john      |  False

This statement is equivalent to:

cassandra@cqlsh> LIST ROLES;

The Cassandra official documentation has more details about how to create users and roles.

How to create a full backup of Cassandra?

How to create a database snapshot?

To back up the database, create a dump file using the nodetool command. These steps show you how to create a snapshot. Follow these instructions if you want to enable incremental backups in Cassandra.

NOTE: This tutorial assume that you have created at least one keyspace in your database.
  • Check the status of the keyspace. Remember to replace KEYSPACE with the right value.

    $ nodetool status KEYSPACE
    
    datacenter: datacenter1
    ========================
    Status=Up/Down
    |/ State=Normal/Leaving/Joining/Moving
    --  Address     Load       Tokens       Owns (effective)  Host ID                               Rack
    UN  10.0.6.66   335.61 KiB  256          39.6%             73d7741f-40a8-4f8f-8f49-073ce37e2c23  rack1
    UN  10.0.4.215  199.95 KiB  256          41.2%             0fa77708-f5a7-4160-93ac-09944fd4c66c  rack1
    UN  10.0.7.42   227.53 KiB  256          41.7%             cd6c98b5-1551-4dff-8fa6-feeb11da32ed  rack1
    
  • Execute the command below to create the snapshot:

    $ nodetool snapshot KEYSPACE
    

    This operation could take some time depending on the database size. You should get an output similar like this:

    Requested creating snapshot(s) for [KEYSPACE] with snapshot name [1483626087852] and options {skipFlush=false}
    Snapshot directory: 1483626087852
    
  • It creates one snapshot per table you have in your keyspace. Find the snapshot at /opt/bitnami/cassandra/data/data/KEYSPACE/TABLENAME-UUID/snapshots/SNAPSHOTNAME. (The UUID is randomly generated. This number depends on your own installation).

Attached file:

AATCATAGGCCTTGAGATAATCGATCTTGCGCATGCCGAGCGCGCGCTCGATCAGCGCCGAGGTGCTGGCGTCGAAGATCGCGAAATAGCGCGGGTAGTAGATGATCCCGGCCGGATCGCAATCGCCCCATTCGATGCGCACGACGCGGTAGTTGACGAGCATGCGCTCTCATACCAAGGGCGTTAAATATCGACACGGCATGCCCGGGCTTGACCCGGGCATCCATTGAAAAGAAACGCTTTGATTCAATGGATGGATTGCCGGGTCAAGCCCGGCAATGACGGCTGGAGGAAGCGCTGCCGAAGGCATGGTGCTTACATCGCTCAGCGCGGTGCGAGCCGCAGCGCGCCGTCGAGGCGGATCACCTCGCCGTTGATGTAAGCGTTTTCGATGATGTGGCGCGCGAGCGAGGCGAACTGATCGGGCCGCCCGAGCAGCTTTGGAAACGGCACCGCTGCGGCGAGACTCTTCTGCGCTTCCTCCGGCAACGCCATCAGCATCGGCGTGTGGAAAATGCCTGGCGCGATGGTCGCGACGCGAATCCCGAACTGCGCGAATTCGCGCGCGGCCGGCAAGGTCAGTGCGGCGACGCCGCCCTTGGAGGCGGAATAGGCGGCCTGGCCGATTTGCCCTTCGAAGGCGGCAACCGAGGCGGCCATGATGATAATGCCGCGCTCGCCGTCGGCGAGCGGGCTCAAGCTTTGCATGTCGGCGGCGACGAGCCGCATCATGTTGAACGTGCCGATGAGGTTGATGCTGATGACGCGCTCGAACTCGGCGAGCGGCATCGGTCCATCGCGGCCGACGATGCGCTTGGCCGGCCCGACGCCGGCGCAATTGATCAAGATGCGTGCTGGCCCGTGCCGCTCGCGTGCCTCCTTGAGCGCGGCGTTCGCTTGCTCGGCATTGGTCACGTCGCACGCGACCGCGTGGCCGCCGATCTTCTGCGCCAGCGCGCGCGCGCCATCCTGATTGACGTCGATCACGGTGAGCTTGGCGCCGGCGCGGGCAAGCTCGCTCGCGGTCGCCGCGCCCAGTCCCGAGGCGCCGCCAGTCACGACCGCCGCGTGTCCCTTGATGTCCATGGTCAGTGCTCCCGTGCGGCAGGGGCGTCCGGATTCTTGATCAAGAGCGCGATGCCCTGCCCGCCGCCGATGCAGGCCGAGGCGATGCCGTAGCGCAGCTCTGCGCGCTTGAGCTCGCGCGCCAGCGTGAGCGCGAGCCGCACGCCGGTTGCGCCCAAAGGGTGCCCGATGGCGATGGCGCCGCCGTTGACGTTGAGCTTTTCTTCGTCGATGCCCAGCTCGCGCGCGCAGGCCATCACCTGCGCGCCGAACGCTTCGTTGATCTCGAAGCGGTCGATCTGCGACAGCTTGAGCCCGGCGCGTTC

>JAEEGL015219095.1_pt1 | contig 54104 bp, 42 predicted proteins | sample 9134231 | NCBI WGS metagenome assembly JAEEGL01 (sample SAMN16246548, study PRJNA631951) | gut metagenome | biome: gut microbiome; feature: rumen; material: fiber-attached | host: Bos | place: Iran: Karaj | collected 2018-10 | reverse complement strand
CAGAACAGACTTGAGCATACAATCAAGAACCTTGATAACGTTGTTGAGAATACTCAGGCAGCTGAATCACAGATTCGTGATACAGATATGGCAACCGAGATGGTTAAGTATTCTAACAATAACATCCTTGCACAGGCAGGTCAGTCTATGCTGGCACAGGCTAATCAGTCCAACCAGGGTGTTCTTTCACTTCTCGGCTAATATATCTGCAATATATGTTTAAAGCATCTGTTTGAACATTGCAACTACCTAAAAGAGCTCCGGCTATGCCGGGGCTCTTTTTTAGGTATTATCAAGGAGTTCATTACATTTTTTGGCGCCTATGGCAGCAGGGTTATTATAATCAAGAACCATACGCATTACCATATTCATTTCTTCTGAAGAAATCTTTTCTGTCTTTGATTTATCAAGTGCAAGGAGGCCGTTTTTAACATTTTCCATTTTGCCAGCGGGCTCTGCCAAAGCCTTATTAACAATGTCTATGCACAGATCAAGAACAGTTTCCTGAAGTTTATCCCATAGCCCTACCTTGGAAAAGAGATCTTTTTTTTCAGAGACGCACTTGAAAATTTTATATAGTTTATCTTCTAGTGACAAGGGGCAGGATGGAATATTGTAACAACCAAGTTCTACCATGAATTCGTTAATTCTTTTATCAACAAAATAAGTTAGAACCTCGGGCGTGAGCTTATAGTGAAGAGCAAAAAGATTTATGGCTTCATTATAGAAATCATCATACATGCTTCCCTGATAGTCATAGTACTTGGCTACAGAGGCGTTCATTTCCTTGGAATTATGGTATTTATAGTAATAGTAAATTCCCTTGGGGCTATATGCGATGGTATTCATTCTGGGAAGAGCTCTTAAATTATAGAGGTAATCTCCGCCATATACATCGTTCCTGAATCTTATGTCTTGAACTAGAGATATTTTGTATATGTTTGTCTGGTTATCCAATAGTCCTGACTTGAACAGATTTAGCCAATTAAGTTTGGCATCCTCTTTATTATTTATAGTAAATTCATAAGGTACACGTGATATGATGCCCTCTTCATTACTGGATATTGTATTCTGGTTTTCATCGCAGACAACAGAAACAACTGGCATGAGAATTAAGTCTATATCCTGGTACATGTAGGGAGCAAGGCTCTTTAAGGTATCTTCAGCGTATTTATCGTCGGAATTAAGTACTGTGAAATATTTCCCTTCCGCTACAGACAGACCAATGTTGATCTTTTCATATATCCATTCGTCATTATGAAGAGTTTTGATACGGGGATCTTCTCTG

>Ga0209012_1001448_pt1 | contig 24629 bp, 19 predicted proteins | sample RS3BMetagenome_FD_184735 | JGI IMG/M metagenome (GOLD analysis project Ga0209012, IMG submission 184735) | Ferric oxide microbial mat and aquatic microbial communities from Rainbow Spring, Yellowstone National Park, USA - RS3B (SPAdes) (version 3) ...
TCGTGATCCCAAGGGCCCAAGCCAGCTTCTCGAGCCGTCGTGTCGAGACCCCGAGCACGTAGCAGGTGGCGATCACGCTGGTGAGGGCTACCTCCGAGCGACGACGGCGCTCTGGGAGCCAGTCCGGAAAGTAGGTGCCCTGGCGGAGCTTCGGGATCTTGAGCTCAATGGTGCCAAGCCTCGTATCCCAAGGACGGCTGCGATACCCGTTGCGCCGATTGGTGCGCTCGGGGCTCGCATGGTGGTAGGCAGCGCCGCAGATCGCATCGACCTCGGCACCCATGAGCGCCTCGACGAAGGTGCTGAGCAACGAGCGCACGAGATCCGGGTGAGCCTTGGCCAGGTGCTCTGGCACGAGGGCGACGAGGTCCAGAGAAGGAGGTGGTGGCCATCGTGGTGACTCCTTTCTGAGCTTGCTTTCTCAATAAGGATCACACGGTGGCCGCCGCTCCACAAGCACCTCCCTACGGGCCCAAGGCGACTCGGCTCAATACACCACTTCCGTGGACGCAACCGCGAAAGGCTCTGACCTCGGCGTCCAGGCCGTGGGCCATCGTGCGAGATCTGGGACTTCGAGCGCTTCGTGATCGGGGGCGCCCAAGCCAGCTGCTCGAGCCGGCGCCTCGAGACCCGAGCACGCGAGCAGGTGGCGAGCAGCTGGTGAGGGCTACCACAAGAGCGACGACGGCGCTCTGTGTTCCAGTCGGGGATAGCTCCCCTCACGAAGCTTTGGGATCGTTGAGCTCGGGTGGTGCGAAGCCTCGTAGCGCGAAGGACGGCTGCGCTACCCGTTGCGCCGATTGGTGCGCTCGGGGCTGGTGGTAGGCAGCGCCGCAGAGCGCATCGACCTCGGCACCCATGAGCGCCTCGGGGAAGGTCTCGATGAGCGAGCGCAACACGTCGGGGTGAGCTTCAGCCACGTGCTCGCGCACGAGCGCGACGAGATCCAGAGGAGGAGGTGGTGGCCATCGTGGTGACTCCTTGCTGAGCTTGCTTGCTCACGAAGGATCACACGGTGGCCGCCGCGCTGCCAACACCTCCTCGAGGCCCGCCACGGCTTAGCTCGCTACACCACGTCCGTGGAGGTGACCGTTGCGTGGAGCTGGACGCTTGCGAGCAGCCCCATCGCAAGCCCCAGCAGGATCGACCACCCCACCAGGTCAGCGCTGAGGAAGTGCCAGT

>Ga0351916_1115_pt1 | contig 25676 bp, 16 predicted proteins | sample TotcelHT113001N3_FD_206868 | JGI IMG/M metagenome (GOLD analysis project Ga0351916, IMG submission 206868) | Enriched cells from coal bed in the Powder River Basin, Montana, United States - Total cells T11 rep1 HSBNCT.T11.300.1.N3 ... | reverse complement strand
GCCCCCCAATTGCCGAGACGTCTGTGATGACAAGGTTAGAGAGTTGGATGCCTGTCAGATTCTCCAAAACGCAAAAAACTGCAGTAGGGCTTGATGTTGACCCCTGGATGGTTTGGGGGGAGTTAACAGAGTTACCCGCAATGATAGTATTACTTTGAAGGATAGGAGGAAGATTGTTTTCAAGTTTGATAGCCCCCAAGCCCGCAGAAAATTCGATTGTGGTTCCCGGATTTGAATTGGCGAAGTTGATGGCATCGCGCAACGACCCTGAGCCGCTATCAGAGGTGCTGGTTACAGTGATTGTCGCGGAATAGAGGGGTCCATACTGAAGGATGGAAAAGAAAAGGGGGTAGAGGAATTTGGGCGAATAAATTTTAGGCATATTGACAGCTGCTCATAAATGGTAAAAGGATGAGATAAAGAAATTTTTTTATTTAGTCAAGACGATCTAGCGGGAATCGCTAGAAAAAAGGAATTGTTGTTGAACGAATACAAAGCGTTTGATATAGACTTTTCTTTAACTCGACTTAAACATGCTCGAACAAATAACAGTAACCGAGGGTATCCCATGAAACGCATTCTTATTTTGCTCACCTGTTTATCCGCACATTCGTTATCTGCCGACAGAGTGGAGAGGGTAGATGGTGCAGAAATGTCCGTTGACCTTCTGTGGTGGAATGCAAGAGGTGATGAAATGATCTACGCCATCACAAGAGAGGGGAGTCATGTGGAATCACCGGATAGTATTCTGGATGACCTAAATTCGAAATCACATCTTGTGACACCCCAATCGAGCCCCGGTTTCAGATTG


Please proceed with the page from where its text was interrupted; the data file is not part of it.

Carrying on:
How to restore a database backup from a snapshot?

To restore the database from a snapshot, follow the steps below.

NOTE: Remember that you can find the snapshot file at /opt/bitnami/cassandra/data/data/KEYSPACE/TABLENAME-UUID/snapshots/SNAPSHOTNAME. (The UUID is randomly generated. This number depends on your own installation).
  • Drain the node (this is especially important if only a single table is restored). Run the following command:

      $ nodetool drain
    
  • Shut down the node:

      $ sudo service bitnami stop
    
  • Clear all files from the /opt/bitnami/cassandra/data/commitlog directory:

      $ sudo rm /opt/bitnami/cassandra/data/commitlog/*
    
  • Delete all .db files from the /opt/bitnami/cassandra/data/data/system/local-UUID/ directory. (The UUID is randomly generated. This number depends on your own installation):

    | NOTE: Don't delete the *backup* and *snapshots* subdirectories.
    
      $ sudo find . -name "/opt/bitnami/cassandra/data/data/system/local-UUID/*/*.db" -type f -delete
    
  • Copy the content of the last snapshot folder into this directory /opt/bitnami/cassandra/data/data/KEYSPACE/TABLENAME-UUID/:

      $ sudo cp /opt/bitnami/cassandra/data/data/KEYSPACE/TABLENAME-UUID/snapshots/SNAPSHOTNAME /opt/bitnami/cassandra/data/data/KEYSPACE/TABLENAME-UUID/
    

    Remember to replace KEYSPACE in the previous commands with the name of your keyspace and TABLENAME with the name of the table you have created. The UUID and the SNAPSHOTNAME are randomly generated. They depend on your installation.

  • Restart the node:

    $ sudo service bitnami restart
    
  • Check the status of the node:

    $ nodetool status KEYSPACE
    
  • Run nodetool repair to repair one or more tables (to repair more than one table you need to repeat the steps above per each table. However if no tables are listed, the tool operates on all tables):

    $ nodetool repair KEYSPACE
    

This command must show you an output like this:

Repair completed successfully
  Repair command #1 finished in 2 seconds